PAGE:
With the announcement that Days Missing is now available on Comixology, I had to talk to artist David Marquez about his work on the series. We discussed his previous work as an animator and what it’s like to work with a writer/artist. Enjoy the interview and don’t forget to check out Archaia’s Days Missing, written by Phil Hester.
Shaun Daniels: Your panel layouts have a cinematic feel to them. Do you have a film background?
David Marquez: I had a stint as an animator on Warner Independent’s A Scanner Darkly about five years ago, but I wouldn’t say that had a huge impact on my composition or storytelling style. I think it’s probably a combination of the influence of certain artists on my style as it developed, as well as a conscious effort to make the stories I draw as interesting and pleasing to the eye as possible.
SD: How does using a cinematic approach to panel layouts effect the book both artwise and with the storytelling?
DM: Really, my thought process hinges on trying to capture the “beats” of each scene to build a rhythm. If I do my job properly, I can find the right layout that keeps the momentum of the story moving forward at the appropriate pace while also arranging all the elements in visually exciting and pleasing ways. As an example: wide horizontal panels can be very powerful – they tend to slow down the pace, and provide the creators and readers a place to linger on some important element. At the same time, there are some very strong compositional opportunities in these panels and they very explicitly invoke the familiar widescreen letterbox frame we’re all so used to from film.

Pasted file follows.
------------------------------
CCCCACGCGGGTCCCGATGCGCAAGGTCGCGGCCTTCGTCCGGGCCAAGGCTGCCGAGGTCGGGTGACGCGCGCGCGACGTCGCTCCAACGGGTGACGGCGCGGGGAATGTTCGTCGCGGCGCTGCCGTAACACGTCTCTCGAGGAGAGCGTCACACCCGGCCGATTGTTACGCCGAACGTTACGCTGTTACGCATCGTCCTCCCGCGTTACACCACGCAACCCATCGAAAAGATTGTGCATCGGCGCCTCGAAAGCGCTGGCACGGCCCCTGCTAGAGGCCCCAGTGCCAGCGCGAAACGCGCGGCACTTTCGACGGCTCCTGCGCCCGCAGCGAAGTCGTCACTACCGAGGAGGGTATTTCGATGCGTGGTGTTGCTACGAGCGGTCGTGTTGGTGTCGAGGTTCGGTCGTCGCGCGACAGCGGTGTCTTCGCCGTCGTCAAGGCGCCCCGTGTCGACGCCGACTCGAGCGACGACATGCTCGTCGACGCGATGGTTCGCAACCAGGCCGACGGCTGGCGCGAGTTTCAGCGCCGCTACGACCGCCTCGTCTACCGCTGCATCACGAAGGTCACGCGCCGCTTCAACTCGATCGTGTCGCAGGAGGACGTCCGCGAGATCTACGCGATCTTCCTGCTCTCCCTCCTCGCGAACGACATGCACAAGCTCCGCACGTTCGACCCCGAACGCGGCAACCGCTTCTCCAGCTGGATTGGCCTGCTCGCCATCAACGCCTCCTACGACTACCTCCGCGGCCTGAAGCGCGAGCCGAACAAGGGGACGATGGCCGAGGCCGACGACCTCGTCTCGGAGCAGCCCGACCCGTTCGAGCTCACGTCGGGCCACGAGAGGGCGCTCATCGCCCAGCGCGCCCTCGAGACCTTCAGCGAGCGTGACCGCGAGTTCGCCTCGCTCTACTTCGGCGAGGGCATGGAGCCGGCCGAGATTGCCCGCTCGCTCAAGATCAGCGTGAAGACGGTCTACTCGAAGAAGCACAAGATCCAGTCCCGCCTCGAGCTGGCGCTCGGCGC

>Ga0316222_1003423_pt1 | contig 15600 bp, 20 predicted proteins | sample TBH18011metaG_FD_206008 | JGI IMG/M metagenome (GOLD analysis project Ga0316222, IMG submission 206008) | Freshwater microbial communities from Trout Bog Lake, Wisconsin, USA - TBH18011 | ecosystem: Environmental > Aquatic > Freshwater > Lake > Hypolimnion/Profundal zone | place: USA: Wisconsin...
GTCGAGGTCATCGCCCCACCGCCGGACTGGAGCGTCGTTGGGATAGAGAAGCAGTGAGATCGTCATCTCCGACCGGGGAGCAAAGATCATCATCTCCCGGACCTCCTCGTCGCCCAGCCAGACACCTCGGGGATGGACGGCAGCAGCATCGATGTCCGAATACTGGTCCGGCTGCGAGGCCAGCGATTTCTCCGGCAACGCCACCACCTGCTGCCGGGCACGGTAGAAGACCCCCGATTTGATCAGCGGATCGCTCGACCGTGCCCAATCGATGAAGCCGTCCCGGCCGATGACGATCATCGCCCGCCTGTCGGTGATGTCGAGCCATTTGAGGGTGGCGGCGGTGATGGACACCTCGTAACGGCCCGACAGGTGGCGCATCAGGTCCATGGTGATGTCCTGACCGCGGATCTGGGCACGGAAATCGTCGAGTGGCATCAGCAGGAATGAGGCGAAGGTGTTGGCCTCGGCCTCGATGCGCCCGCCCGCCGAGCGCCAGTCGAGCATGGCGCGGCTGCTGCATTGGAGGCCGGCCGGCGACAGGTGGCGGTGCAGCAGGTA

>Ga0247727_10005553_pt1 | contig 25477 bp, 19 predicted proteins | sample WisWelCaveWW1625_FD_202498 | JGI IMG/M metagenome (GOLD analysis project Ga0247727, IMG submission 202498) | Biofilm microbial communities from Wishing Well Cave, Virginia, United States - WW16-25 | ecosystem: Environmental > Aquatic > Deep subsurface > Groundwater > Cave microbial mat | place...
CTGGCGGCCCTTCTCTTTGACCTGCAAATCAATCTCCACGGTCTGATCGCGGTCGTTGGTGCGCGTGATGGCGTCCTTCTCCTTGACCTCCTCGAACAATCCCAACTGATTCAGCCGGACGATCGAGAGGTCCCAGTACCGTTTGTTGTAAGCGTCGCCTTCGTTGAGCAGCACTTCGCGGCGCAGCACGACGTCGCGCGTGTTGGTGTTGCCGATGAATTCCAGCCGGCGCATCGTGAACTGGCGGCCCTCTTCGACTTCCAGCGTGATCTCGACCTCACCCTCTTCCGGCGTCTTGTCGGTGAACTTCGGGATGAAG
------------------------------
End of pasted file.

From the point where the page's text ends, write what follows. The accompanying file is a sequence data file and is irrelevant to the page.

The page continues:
SD: Were there advantages or challenges in working with a writer that is also an artist?
DM: Oh, working with Phil was a real treat. As a very accomplished artist, he is constantly giving me really exciting set pieces and action to draw – he sets the bar really high. I’ll confess that there were times I was pretty daunted by just how ambitious some of his ideas were, but I hope I was able to rise to the occasion.
SD: You used various angles in panels, be it dog’s eye view or low/high angles. What was the decision behind that?
DM: Along the same lines of the cinematic feel you were describing earlier, it’s all about keeping the art interesting and exciting. Perhaps the most consistent comment or recommendation I received in the years I spent trying to break in was to push the art, in whatever way I could, to the extreme. The easiest thing you can do to make a panel more interesting is to move the camera away from the standard front-on, eye-level flat shot.
SD: Boxer, briefs or fig leaf?
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